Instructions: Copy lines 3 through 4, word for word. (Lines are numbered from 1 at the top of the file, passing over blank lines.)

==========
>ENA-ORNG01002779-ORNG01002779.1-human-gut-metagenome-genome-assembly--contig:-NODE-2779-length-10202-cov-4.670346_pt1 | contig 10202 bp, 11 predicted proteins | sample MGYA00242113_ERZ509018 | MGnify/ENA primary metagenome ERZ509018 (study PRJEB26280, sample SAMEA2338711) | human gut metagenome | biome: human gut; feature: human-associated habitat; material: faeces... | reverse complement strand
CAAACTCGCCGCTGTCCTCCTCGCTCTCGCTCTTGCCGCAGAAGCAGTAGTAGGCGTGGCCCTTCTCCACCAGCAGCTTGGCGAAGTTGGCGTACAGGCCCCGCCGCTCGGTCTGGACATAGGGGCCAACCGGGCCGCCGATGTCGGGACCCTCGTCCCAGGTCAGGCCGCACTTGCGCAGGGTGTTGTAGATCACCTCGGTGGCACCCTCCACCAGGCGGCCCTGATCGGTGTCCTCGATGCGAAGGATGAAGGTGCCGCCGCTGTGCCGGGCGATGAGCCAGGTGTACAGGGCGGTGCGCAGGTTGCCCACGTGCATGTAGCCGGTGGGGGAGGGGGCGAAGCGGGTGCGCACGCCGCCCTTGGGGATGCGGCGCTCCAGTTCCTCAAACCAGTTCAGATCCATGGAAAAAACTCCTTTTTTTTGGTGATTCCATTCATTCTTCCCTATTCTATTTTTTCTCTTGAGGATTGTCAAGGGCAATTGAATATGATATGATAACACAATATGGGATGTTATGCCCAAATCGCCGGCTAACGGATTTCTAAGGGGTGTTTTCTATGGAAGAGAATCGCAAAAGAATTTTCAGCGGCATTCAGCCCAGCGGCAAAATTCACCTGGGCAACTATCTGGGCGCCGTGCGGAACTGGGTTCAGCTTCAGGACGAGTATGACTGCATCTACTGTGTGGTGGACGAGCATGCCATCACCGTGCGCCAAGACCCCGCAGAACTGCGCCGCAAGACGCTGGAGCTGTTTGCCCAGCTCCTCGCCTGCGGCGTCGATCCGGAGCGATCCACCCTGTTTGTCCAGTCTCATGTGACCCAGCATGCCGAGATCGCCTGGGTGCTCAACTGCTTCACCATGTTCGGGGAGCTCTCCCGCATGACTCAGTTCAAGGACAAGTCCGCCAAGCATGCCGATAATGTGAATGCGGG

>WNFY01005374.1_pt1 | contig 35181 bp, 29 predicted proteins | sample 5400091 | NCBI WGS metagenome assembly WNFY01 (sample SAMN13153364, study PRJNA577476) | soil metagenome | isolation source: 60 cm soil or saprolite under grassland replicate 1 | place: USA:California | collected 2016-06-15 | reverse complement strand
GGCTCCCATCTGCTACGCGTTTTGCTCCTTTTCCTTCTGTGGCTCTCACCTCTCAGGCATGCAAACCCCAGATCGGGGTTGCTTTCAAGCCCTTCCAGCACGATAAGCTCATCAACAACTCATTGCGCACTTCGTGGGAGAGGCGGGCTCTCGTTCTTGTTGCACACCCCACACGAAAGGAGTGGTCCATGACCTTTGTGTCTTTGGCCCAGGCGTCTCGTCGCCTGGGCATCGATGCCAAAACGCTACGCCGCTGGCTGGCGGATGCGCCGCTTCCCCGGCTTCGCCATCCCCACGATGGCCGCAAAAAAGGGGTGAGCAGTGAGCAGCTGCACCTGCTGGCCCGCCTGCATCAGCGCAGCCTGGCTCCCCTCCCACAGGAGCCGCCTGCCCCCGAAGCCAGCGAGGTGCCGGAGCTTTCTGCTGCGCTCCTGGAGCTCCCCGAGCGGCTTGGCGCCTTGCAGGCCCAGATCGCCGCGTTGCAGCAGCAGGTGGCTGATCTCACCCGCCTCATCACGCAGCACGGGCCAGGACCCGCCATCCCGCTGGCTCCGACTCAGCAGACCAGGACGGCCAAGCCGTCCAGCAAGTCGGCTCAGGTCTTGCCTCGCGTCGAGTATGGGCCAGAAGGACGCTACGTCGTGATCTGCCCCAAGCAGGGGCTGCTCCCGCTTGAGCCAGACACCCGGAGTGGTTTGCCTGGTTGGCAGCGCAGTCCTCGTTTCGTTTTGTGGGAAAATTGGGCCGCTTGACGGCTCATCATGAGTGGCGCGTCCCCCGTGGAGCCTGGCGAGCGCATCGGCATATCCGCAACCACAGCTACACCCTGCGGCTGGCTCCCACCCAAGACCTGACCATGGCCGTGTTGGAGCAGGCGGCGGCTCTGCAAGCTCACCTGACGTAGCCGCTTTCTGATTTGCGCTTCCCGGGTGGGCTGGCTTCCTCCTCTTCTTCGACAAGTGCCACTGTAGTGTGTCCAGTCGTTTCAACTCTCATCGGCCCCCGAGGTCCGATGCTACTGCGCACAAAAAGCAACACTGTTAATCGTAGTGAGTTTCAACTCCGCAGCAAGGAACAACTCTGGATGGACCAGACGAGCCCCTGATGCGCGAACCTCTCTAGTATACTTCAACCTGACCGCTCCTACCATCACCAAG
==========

>WNFY01005374.1_pt1 | contig 35181 bp, 29 predicted proteins | sample 5400091 | NCBI WGS metagenome assembly WNFY01 (sample SAMN13153364, study PRJNA577476) | soil metagenome | isolation source: 60 cm soil or saprolite under grassland replicate 1 | place: USA:California | collected 2016-06-15 | reverse complement strand
GGCTCCCATCTGCTACGCGTTTTGCTCCTTTTCCTTCTGTGGCTCTCACCTCTCAGGCATGCAAACCCCAGATCGGGGTTGCTTTCAAGCCCTTCCAGCACGATAAGCTCATCAACAACTCATTGCGCACTTCGTGGGAGAGGCGGGCTCTCGTTCTTGTTGCACACCCCACACGAAAGGAGTGGTCCATGACCTTTGTGTCTTTGGCCCAGGCGTCTCGTCGCCTGGGCATCGATGCCAAAACGCTACGCCGCTGGCTGGCGGATGCGCCGCTTCCCCGGCTTCGCCATCCCCACGATGGCCGCAAAAAAGGGGTGAGCAGTGAGCAGCTGCACCTGCTGGCCCGCCTGCATCAGCGCAGCCTGGCTCCCCTCCCACAGGAGCCGCCTGCCCCCGAAGCCAGCGAGGTGCCGGAGCTTTCTGCTGCGCTCCTGGAGCTCCCCGAGCGGCTTGGCGCCTTGCAGGCCCAGATCGCCGCGTTGCAGCAGCAGGTGGCTGATCTCACCCGCCTCATCACGCAGCACGGGCCAGGACCCGCCATCCCGCTGGCTCCGACTCAGCAGACCAGGACGGCCAAGCCGTCCAGCAAGTCGGCTCAGGTCTTGCCTCGCGTCGAGTATGGGCCAGAAGGACGCTACGTCGTGATCTGCCCCAAGCAGGGGCTGCTCCCGCTTGAGCCAGACACCCGGAGTGGTTTGCCTGGTTGGCAGCGCAGTCCTCGTTTCGTTTTGTGGGAAAATTGGGCCGCTTGACGGCTCATCATGAGTGGCGCGTCCCCCGTGGAGCCTGGCGAGCGCATCGGCATATCCGCAACCACAGCTACACCCTGCGGCTGGCTCCCACCCAAGACCTGACCATGGCCGTGTTGGAGCAGGCGGCGGCTCTGCAAGCTCACCTGACGTAGCCGCTTTCTGATTTGCGCTTCCCGGGTGGGCTGGCTTCCTCCTCTTCTTCGACAAGTGCCACTGTAGTGTGTCCAGTCGTTTCAACTCTCATCGGCCCCCGAGGTCCGATGCTACTGCGCACAAAAAGCAACACTGTTAATCGTAGTGAGTTTCAACTCCGCAGCAAGGAACAACTCTGGATGGACCAGACGAGCCCCTGATGCGCGAACCTCTCTAGTATACTTCAACCTGACCGCTCCTACCATCACCAAG